It’s always an honor to receive a job offer. Unfortunately, not all job offers are worth accepting.
If you’ve ever received an offer that wasn’t quite what you wanted, you’ve probably wondered how to decline a job offer with class.
There is a way to decline a job offer with class and without insulting the person or company making the offer. And it’s really not that hard to do. In fact, you can decline a job offer with class in 5 simple steps:
Give your reply as quickly as possible. If you’ve been offered a job, it’s likely you’ve been through at least 2 rounds of interviews. If you’ve made it to the offer stage, you’ve already had lots of time to think about the position — and whether or not it’s a step you want to take.
As a rule of thumb, ask for 24 hours to get back to them. A full day gives you time to think about the offer, to discuss it with family or others whose opinions you trust, and to make a final decision.
If the company has to reach back out to you, it will only make you look bad. Turning down a job offer is never a conversation that someone wants to have — but it’s best to get it over with as quickly as possible.
It’s common to decline a job in writing so that the company has something to save in its records. But make sure you call first. To decline a job in writing only seems cold and unappreciative.
What do you say on your call? Check out Nos. 3–5 below to find out.
Always start by saying how appreciative you are to have been given the opportunity. When a company makes a full-time job offer, they are saying that they want to invest in you. Be gracious and let them know how much you appreciate their willingness to make that investment.
You don’t have to go on and on. Simply begin the conversation by saying something like: “I want to start by saying how much I appreciate this offer. I really enjoyed getting to know you and your company through the interview process, and I want to say ‘thank you’ for all the time you invested in getting to know me.”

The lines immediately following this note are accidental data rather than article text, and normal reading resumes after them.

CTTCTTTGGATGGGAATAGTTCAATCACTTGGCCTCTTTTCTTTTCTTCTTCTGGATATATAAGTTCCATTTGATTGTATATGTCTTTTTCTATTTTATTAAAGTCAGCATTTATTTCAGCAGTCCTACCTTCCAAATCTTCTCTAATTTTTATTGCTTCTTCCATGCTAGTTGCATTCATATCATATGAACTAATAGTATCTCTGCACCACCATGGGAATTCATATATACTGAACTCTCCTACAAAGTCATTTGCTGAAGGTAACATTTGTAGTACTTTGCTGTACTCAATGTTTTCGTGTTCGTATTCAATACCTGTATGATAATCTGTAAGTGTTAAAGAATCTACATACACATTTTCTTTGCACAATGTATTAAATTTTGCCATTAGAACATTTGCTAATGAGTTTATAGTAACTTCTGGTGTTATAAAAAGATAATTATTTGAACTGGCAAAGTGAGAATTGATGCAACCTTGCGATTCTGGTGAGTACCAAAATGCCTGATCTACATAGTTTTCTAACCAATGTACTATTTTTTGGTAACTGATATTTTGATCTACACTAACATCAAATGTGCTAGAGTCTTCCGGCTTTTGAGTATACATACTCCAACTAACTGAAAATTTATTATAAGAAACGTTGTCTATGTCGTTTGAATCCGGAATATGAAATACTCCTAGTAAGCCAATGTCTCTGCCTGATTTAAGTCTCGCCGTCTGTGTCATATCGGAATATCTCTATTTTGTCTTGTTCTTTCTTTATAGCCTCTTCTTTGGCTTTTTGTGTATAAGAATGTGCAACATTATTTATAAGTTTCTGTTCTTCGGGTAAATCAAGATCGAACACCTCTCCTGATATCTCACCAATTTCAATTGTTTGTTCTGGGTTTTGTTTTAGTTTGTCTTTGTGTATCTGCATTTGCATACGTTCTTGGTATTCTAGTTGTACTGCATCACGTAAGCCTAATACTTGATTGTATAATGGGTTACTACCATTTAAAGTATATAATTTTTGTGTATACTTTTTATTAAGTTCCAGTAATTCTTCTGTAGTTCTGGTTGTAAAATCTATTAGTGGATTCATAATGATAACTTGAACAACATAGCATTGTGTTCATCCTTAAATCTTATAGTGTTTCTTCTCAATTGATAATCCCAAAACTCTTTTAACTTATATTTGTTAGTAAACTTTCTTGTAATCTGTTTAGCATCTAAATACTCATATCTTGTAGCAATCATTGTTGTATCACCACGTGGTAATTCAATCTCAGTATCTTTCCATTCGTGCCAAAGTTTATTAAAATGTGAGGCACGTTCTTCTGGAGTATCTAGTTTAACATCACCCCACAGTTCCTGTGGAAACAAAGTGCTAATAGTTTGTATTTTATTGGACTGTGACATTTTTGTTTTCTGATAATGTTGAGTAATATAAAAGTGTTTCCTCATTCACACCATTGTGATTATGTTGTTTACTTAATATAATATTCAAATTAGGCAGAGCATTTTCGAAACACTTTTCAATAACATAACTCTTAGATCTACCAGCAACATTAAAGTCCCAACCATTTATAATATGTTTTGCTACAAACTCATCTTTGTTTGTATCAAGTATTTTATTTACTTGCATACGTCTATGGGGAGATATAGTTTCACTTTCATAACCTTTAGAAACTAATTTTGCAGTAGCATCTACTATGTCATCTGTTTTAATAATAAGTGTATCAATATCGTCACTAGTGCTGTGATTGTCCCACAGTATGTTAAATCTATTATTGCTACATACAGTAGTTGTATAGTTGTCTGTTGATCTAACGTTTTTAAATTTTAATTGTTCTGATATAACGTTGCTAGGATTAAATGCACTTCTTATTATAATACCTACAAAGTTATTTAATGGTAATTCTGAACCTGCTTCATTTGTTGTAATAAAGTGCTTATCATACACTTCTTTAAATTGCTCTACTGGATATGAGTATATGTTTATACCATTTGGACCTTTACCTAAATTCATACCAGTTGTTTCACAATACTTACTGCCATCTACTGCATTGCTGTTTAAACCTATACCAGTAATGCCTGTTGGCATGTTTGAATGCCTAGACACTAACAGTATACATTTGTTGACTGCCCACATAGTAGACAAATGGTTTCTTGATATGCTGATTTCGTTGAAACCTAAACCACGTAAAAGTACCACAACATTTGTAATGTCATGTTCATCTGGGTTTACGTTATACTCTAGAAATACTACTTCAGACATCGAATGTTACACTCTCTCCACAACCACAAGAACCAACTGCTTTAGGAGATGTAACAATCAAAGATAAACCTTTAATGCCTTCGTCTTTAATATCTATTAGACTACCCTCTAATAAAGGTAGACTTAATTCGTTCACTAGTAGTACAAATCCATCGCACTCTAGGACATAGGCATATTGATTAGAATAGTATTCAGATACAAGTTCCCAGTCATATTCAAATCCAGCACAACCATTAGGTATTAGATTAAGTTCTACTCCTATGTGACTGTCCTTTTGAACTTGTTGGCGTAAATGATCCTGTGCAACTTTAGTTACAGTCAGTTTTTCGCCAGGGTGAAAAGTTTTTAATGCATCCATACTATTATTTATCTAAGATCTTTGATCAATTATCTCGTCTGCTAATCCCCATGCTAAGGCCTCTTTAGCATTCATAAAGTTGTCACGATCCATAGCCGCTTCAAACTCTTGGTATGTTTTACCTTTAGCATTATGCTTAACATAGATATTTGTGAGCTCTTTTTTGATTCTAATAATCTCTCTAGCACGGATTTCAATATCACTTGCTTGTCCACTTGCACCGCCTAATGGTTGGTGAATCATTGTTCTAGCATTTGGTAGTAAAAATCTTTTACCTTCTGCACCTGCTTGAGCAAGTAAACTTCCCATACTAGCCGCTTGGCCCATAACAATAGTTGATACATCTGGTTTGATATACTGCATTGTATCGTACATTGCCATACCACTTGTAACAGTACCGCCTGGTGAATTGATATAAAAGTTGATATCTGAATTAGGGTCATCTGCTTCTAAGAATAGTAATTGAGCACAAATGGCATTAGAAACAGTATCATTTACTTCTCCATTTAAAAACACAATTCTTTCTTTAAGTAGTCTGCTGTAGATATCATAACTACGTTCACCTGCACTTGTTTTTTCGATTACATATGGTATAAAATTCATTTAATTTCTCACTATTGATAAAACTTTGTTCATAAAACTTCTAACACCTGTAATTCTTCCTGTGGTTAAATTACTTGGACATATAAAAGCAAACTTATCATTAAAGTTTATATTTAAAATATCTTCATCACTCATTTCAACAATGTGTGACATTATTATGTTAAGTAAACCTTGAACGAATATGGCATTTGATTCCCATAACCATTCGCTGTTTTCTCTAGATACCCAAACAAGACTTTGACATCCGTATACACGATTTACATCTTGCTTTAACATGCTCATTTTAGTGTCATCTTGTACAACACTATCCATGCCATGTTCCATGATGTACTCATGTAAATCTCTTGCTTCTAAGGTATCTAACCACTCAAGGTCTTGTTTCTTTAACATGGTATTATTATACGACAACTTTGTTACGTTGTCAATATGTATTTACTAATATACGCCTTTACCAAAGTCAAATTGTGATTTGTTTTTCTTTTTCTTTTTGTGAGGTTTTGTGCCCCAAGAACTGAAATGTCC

After you’ve expressed your gratitude, there’s a big “but” coming. For example, you’re thankful for the offer, BUT …
You may have several reasons for declining the job. Choose the most relevant, logical and prominent of those reasons. It could be that the salary’s too low, that the role doesn’t sound like something you’d be fully engaged in, that the corporate culture doesn’t sound like a good fit, etc.
Give your most prominent reason for declining the job interview, and keep it vague. By offering too much detail, or by offering several reasons for declining the job, the company you’re turning down may start to feel bombarded with negativity — which makes it hard for you to execute on No. 5 below.
You never know what the future holds. The company you’re turning down may have a future opportunity that you really want, or one of the people you interviewed with may move to a company where you really want to work.
So keep the opportunity warm. As you turn down the job, let the person you’re speaking with know that you’d like to stay in touch. Then, a few days later, send a thank you note that says the same thing: “I just wanted to thank you again for taking time to interview me. I hope we can stay in touch in the coming months, and please don’t hesitate to contact me if there’s anything I can do for you.”
You may need to call on that company or that person later down the road, and it’s far better to have stayed in touch and built a relationship in the time that has passed since you turned down the job.
Looking for Jobs in Keene, NH?
When you turn down a job, it’s time to find the next opportunity. Are you looking for jobs in Keene, NH? If so, make sure you’re accessing the best database of local opportunities when you search with JobsInKeene.com.
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